An actress who appears in the anti-Islam film trailer that has been blamed for causing violent protests in the Middle East wants a US judge to order YouTube to take down the clip.

Lawyers for Cindy Lee Garcia plan to make the request today over the 14-minute trailer for Innocence of Muslims in a Los Angeles court.

Ms Garcia filed a lawsuit yesterday against the filmmaker for fraud and slander, claiming she was duped by Nakoula Basseley Nakoula, who has gone into hiding since the trailer drew worldwide attention last week.

The protests have killed at least 30 people in seven countries, including the US ambassador to Libya.

Ms Garcia said she was not aware of the film’s anti-Muslim content, and the pages of the script she received had no mention of the Prophet Mohammed, religion or sexual content, according to her complaint.

YouTube has refused her requests to remove the film, according to the lawsuit. The complaint contends that keeping the trailer online violates her right of publicity and says the post-filming dialogue changes cast her in a false light.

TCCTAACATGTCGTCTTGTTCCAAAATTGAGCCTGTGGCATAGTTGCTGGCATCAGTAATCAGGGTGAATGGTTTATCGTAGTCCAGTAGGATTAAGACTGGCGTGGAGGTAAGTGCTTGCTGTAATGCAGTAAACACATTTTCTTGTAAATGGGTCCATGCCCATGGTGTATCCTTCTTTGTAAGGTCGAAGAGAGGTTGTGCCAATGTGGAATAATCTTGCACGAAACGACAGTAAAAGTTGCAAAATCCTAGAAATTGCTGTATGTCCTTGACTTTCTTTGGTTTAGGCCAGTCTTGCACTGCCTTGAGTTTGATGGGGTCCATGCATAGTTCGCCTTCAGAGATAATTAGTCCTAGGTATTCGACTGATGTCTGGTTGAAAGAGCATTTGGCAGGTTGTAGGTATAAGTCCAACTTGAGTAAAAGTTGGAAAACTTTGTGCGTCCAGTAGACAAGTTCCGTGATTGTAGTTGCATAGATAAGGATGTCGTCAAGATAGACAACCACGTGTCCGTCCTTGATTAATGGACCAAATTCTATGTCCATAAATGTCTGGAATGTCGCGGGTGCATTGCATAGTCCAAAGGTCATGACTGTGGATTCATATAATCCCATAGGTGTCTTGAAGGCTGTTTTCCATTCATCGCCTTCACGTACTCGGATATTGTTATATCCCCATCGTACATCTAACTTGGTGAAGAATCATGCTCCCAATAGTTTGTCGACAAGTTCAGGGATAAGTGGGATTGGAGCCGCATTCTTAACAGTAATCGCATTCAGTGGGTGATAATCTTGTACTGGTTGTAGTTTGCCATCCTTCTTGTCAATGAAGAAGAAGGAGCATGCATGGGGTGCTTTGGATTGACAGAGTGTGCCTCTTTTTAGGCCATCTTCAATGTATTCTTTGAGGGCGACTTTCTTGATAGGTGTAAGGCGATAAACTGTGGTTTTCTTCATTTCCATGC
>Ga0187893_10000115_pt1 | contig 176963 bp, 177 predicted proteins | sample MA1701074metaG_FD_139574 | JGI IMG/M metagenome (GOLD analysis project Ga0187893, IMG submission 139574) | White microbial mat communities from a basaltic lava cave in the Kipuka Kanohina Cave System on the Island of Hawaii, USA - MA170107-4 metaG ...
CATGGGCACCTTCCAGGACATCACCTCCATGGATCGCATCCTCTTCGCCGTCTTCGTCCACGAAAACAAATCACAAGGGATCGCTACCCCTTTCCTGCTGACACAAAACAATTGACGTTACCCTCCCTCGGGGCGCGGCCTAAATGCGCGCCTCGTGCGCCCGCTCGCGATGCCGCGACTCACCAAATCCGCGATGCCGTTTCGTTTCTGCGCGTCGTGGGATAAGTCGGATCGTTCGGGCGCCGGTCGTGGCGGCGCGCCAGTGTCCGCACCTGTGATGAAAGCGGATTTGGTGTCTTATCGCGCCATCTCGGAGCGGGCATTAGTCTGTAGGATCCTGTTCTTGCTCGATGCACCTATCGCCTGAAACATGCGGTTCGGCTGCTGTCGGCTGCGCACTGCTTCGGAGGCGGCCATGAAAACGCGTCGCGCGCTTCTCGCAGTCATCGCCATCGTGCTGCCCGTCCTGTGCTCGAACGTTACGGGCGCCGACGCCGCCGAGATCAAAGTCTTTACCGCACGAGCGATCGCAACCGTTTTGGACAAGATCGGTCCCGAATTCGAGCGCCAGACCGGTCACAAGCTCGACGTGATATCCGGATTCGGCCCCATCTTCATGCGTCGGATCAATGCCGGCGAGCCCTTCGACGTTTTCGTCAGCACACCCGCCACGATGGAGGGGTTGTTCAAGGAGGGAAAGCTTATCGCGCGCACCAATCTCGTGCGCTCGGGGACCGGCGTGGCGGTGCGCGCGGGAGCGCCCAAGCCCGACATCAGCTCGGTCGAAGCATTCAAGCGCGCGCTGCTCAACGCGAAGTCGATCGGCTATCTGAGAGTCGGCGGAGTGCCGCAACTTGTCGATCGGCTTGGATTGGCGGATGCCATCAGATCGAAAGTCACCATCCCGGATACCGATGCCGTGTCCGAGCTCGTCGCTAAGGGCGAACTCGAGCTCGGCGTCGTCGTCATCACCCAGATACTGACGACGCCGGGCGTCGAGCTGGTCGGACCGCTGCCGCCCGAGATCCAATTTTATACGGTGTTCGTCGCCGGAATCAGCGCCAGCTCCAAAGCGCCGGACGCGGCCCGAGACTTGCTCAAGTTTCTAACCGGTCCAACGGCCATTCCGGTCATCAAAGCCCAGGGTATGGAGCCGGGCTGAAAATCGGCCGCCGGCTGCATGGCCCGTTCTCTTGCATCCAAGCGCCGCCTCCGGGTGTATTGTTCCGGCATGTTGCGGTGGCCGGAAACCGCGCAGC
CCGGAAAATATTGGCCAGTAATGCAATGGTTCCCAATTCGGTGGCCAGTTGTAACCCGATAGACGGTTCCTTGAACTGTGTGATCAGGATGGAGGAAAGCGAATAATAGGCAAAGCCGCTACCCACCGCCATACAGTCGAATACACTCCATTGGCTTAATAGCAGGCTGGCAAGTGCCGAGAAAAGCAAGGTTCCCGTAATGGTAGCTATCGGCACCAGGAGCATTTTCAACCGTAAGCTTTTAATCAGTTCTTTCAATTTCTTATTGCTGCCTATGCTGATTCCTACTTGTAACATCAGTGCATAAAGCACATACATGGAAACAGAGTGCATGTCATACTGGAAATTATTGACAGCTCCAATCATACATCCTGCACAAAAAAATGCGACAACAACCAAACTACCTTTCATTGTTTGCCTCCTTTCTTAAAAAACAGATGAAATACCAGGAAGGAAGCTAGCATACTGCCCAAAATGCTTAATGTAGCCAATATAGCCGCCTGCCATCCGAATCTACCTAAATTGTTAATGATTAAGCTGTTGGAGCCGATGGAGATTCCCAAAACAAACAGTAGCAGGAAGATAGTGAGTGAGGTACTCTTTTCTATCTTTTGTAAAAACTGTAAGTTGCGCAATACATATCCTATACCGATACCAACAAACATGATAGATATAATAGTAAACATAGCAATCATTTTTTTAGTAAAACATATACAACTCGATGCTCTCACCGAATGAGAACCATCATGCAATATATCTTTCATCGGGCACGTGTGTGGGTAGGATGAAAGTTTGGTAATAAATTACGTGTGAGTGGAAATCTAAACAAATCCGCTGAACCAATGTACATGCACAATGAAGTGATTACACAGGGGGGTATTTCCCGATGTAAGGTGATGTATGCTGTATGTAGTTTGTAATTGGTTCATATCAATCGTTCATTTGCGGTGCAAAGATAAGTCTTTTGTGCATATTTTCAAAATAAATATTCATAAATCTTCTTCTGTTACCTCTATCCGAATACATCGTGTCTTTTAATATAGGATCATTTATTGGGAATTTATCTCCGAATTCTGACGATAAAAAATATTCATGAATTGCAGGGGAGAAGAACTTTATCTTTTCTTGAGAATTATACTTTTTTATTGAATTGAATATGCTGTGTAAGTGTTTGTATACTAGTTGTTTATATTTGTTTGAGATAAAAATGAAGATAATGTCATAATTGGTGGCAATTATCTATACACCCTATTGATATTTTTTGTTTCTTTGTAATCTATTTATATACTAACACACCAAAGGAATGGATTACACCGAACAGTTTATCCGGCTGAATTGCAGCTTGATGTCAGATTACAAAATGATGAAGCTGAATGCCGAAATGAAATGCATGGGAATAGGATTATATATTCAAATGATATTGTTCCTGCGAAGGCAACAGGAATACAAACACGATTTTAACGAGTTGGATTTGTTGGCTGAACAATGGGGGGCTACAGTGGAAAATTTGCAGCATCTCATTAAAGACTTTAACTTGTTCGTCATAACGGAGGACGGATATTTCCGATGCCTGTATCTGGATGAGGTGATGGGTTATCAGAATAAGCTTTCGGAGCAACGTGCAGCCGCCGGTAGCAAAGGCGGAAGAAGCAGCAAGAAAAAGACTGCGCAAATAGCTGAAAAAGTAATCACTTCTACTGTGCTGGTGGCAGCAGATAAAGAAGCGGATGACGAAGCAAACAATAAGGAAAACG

”(Garcia) had a legally protected interest in her privacy and the right to be free from having hateful words put in her mouth or being depicted as a bigot,” the lawsuit says.

The lawsuit says Ms Garcia thought she was appearing in an ancient Egyptian adventure film called Desert Warriors. Dialogue in the amateurish film was later dubbed to include anti-Islamic messages and to portray Mohammed as a fraud, a womaniser and a child molester. It was also translated into Arabic.

YouTube said it is reviewing the complaint, and its lawyers will be in court today. The site is owned by search giant Google.

”The film is vile and reprehensible,” Ms Garcia’s lawyer, M. Cris Armenta, wrote in the document. Ms Garcia has received death threats since the film’s trailer began drawing attention, and she is no longer able to care for her grandchildren, the lawyer said.

Mr Nakoula is on probation for a bank fraud case in which he opened 600 fraudulent credit accounts, in civil matters.

According to the terms of his probation, he was allowed to only access websites with the permission of probation officials and for work purposes. It is unclear who uploaded the film to YouTube.